The burden of trauma

Content warning: mentions of abuse and trauma

When I was sixteen, right before she became one of my best mates, Angasa told me I was mean. Actually her exact words were:

“Sometimes you can be cruel and not because you are unkind. It’s like you’re so mean to yourself that it overflows to other people.”

I can’t remember what had caused her to say it, but I remember the way she looked at me- upset over something I had told her that had hurt her feelings. I remember how she said it- with a certain gentleness that I lacked. And in that moment I had to reevaluate a few things.

Beloved, my tale is the typical one of “hurt people hurt people.” You see, as a child I had such a ridiculous number of bullies I might as well have been the main character of some wattpad indie young adult novel on a journey of self-whatever.

One bully in particular was someone whose approval I wanted so badly and outside of them being very physical, they were also quite verbally abusive. (A terrible combination for anyone’s mental health, really). This person said the most hurtful things when they were angry- things that I still internalize until today- and each time they apologised it was something along the lines of, “Sorry for saying those things but can you blame me if they are true?”

I was a child so I failed to fault that logic. I had been told my whole life that honesty was a desirable trait and it should be something I should always strive for. Surely there was nothing cruel and ill-spirited about it, right? In my mind, as long as someone was telling their truth then they had a free pass to say whatever they like with no repercussions. But beloved, the day Angasa called me out I learnt that some truths are unnecessary and those that are can be delivered with softness even if they are unpleasant.

When she said what she said I was confronted with the fact that on many occasions I had been downright awful to the people I loved. I thought of all the times I had been callous under the guise of being “honest.” In reality, I wasn’t truthful. I was mean and vindictive. I was angry at myself and everything that had been done to me and I was using everyone else as a verbal punching bag.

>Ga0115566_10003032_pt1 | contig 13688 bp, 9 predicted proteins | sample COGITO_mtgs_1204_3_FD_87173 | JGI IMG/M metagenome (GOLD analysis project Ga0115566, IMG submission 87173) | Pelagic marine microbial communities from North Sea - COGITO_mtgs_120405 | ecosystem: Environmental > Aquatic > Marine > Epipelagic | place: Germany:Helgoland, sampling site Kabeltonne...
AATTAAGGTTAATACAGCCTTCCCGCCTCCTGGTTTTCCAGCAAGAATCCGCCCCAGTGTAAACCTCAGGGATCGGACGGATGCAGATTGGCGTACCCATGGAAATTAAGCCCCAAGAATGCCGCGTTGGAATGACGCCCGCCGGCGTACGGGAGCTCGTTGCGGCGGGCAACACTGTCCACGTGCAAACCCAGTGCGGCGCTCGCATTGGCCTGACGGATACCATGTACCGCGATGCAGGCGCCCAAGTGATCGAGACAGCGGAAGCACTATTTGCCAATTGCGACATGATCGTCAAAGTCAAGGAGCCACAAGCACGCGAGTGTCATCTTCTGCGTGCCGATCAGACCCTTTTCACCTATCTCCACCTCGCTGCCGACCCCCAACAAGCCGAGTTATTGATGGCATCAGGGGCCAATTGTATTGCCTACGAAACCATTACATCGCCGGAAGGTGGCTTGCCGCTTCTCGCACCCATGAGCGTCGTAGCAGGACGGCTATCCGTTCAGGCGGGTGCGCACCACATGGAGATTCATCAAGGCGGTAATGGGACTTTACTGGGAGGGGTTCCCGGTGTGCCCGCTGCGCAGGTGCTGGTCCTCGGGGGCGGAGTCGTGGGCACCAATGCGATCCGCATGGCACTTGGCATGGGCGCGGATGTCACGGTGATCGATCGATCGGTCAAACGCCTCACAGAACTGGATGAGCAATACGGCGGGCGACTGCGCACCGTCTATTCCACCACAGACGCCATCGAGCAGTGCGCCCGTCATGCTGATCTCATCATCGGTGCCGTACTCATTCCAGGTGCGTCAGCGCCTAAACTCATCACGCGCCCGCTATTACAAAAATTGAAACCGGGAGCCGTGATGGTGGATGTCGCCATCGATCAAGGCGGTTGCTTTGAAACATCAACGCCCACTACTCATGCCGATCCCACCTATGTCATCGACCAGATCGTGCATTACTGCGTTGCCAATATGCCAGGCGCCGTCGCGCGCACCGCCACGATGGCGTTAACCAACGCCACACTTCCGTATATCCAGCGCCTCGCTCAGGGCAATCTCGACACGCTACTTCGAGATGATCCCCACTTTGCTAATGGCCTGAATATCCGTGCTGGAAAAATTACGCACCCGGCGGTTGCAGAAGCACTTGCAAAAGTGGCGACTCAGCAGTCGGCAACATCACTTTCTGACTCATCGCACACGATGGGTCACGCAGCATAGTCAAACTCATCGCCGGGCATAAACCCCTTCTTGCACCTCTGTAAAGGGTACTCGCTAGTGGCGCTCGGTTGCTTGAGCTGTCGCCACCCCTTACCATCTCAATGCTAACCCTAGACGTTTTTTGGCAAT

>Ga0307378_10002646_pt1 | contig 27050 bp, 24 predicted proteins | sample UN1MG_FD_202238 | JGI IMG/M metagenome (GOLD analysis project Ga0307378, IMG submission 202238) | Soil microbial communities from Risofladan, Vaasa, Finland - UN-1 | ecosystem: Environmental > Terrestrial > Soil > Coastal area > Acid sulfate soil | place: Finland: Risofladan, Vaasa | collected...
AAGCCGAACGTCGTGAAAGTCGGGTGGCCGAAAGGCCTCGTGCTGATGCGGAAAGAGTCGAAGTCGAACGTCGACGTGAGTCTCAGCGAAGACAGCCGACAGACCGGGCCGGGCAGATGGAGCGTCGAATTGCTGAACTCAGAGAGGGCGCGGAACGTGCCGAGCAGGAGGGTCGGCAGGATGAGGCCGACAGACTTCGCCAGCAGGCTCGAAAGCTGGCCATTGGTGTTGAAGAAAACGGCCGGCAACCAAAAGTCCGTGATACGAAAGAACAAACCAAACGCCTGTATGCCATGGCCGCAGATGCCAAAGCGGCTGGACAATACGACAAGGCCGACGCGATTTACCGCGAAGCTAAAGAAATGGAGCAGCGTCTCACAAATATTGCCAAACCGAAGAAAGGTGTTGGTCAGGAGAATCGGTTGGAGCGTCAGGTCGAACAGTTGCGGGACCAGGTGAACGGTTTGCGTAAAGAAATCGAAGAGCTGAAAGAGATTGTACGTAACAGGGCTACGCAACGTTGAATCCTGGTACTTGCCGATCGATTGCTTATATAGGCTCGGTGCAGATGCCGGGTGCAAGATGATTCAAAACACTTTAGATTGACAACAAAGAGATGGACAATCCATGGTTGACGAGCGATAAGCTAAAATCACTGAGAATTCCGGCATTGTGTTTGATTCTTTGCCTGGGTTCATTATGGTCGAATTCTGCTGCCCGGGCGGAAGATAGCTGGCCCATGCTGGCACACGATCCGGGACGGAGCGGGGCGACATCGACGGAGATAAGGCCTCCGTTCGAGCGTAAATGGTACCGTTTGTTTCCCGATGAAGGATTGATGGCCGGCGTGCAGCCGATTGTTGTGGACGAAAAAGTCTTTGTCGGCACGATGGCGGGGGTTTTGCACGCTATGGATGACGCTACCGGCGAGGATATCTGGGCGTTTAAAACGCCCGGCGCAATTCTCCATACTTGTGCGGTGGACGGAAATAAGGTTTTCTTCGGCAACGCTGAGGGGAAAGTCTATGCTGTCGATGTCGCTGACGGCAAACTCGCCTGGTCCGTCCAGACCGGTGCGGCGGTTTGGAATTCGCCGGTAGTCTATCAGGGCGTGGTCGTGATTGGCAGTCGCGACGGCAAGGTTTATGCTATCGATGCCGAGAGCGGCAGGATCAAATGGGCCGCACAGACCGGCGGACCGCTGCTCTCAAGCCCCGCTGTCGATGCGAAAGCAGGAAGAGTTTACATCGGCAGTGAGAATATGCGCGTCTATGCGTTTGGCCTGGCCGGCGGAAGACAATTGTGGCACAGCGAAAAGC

I was utterly sick with this realization and for the first time in a very long time, I felt ashamed of the person I was. In that moment I could not run away from two truths: One) Honesty and brutality are not mutually exclusive. Two) If I continued being the way I am, I’d be no different from the very sort of people who made me like this. People I did not like.

Right then and there, I had to come to terms with the fact that someone I loved had hurt me, that I would forever carry the trauma with me and that I had to move on. I am the product of another person’s pain passed on and the depression of the aftermath will cling to my skin forever- at different intensities throughout my life. I cannot run away from that. That is my burden to carry, but it doesn’t have to be everyone else’s.

It is so easy to choose cruelty in a world that offers nothing but. Even now I struggle with trying to be a better person- a kinder person- to everyone and to myself. My words can still be blunt but at least they are not brutal. Maybe with time I can learn to be just gentle. I have made the decision to no longer be an intentional conduit of hurt and anger. This is the active choice I make every day: That the pain can end with me.

9 thoughts on “The burden of trauma”

  1. This was so important to share (and to read) as we are often, at times, a reflection of what we’ve internalized over years. The amazing this here is that you’re open to growth and that is what sets you on a more hopeful path forward. I know I have much to reevaluate myself — this was so helpful.

  2. I’m sorry you were treated badly. You’re right when you say hurt people, hurt people. We all end in lashing out in one way or another but thankfully a lot of us learn, as you did, that our pain is not an excuse to hurt other people, or ourselves any more than we have been already. Thanks for sharing.

  3. Pingback: Jenga | Tamanda Kanjaye

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